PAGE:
Even more evidence that we haven’t seen

Garrett Graff at Wired has some thoughts on the Special Counsel’s questions.

Donald Trump himself tweeted about the questions early Tuesday, saying it was a “disgrace” that they leaked, but the Times story sources the leak to people on Trump’s side; Mueller’s team continues to operate almost entirely leak-free. It’s also hard to read the leaks as anything other than an attempt to bring public pressure on Trump to refuse an interview with Mueller’s team.

Hm. Trump’s people leak the questions, and Trump uses the questions to rage at his enemies some more. And Trump’s people are trying to fix things so that he will refuse to talk to the Special Counsel’s team, so that he can continue to destroy the country having cheated and lied to get elected.

Taken as a whole, the leaked questions help shape and underscore some key takeaways:

1. Mueller always knows more than we think. Every single indictment has been deeper, broader, and more detailed than anyone anticipated. This “misunderestimating” of what Mueller knows has been both true of the public and media reports, and of his witnesses and targets: Both Rick Gates and Alex van der Zwaan were caught in lies by Mueller’s team, who have known far more specific information than their targets first realized. Presumably, Mueller’s questions to Trump are informed by even more evidence that we haven’t seen.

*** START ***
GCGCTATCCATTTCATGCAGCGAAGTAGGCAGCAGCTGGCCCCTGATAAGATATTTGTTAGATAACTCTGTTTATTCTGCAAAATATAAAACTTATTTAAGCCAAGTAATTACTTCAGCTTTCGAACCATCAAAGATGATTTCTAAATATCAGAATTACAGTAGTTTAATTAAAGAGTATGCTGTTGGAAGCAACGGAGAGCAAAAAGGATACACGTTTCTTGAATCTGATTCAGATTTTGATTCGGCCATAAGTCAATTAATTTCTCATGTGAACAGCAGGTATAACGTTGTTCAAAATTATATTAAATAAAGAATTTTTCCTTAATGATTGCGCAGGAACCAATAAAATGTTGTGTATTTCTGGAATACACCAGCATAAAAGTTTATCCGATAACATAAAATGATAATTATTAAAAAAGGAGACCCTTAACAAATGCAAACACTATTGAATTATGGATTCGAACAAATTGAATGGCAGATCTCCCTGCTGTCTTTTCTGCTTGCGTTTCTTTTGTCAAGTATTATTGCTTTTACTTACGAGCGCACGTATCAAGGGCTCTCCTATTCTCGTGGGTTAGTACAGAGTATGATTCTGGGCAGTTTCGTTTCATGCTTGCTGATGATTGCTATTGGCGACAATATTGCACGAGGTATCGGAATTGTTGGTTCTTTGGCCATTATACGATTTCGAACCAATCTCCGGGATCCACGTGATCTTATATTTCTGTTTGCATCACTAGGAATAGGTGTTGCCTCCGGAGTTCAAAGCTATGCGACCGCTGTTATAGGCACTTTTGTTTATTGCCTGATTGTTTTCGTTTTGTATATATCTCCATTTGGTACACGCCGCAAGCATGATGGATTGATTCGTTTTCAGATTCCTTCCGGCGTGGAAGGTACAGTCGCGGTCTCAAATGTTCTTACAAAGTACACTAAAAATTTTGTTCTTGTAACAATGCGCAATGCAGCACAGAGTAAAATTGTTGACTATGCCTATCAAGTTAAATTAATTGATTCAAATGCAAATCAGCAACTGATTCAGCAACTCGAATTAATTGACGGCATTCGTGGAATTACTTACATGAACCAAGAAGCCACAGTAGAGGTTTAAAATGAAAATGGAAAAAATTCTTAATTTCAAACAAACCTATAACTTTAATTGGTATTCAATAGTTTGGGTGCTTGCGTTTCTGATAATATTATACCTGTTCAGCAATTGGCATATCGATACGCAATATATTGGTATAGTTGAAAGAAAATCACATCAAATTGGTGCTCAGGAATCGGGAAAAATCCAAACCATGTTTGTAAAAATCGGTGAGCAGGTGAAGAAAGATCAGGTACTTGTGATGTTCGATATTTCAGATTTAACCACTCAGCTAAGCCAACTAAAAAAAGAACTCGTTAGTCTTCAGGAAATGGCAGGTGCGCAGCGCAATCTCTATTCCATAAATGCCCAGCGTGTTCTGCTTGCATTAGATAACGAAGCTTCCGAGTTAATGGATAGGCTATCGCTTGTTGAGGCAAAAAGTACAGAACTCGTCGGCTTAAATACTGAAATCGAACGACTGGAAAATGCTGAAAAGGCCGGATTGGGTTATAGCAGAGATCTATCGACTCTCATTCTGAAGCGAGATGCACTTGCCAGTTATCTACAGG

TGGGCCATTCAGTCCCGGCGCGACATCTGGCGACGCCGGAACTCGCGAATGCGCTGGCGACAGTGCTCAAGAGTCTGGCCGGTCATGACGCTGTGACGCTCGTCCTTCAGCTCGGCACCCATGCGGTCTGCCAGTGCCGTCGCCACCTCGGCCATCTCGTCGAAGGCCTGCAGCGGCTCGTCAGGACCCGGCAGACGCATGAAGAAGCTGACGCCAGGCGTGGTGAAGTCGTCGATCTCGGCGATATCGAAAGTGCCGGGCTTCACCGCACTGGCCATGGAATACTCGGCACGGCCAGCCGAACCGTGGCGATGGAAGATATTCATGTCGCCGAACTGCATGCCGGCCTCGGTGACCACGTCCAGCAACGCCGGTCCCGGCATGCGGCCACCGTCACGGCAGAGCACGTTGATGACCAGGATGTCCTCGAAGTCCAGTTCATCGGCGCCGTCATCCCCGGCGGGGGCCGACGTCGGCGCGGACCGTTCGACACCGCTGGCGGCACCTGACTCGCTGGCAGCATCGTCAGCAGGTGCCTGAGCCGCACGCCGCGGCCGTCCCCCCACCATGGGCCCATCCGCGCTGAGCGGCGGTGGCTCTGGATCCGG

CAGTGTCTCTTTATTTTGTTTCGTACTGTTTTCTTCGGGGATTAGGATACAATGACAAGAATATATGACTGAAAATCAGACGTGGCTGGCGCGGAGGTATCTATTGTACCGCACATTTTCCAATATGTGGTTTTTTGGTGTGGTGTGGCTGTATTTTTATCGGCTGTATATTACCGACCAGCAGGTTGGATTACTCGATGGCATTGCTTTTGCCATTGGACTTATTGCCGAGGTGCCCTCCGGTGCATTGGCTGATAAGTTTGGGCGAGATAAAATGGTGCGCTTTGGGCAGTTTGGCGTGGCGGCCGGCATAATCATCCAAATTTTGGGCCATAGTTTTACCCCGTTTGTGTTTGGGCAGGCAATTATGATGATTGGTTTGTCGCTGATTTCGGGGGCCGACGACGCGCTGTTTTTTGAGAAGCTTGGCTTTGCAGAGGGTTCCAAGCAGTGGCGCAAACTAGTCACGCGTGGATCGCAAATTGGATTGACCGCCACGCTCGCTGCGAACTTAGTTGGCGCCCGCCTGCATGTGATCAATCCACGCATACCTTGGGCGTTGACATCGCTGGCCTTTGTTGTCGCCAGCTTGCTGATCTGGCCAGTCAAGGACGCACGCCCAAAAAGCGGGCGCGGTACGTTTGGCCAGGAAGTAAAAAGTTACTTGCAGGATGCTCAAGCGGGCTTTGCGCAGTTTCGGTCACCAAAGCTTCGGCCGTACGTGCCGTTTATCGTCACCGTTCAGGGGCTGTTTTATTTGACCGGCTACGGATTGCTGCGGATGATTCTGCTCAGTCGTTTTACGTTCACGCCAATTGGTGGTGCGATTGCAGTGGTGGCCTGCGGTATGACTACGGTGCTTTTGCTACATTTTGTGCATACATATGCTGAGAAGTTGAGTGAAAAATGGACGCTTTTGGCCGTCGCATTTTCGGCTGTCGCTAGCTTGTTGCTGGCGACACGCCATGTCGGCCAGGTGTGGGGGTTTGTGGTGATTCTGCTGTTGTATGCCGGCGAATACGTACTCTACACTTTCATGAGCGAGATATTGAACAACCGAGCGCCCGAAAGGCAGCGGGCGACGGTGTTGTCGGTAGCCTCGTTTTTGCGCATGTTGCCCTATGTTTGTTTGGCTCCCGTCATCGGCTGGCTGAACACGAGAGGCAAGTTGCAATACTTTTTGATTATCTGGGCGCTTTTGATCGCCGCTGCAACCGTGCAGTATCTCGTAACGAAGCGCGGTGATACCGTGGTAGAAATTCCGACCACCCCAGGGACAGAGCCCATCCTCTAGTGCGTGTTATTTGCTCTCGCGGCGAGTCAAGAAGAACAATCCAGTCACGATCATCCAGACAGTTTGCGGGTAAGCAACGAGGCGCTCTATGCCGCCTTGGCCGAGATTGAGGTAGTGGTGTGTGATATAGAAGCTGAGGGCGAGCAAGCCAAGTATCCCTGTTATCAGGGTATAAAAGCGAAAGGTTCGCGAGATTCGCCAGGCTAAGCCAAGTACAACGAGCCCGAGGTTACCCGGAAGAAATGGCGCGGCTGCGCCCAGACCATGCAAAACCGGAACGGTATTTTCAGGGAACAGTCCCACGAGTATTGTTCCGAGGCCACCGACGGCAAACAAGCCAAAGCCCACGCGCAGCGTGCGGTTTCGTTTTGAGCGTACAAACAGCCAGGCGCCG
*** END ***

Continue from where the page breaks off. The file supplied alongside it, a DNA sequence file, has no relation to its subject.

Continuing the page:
That is, people lie about stuff they think Mueller’s team doesn’t know, but Mueller’s team does know, so there’s your lying to the special counsel charge.

3. There are more loose threads than ever. Perhaps the most troubling conclusion after reading Mueller’s proposed questions is just how many questions exist about the behavior and motivations of the President of the United States during his first year in office. The 49 questions lay out just how much remains unanswered and unknown, publicly at least, nearly a year into Mueller’s special counsel work. It’s hard to tell from the questions alone which ones represent the most possible jeopardy for the president, but when matched against the five core areas of Mueller’s investigation, it’s clear that Mueller wants to talk with President Trump about nearly all of them, from obstruction of justice to the Trump Organization’s business deals in Russia to the 2016 Trump campaign’s involvement with various Russian officials. Add in the full breadth of the investigation, from New York taxi medallions to Virginia rug stores, and the “supporting players”—including Erik Prince, Jeff Sessions, Jared Kushner, Tony Podesta, Carter Page, Sergey Kislyak, Sergey Gorkov, Michael Cohen, Roger Stone, as well as the hackers of Fancy Bear and Cozy Bear—and it’s clear that this is no made-up “witch hunt.” There are likely more indictments yet to come.

But but but, come the cries, he’s a sitting president, he can’t be prosecuted. This is what I don’t get. This stuff is ongoing. It’s not a parking ticket from 20 years ago, it’s contemporary and Trump is benefiting from it right now. Can it really be the case that he can’t be charged for ongoing crimes? If it is, we are more screwed up than most of us have ever realized.

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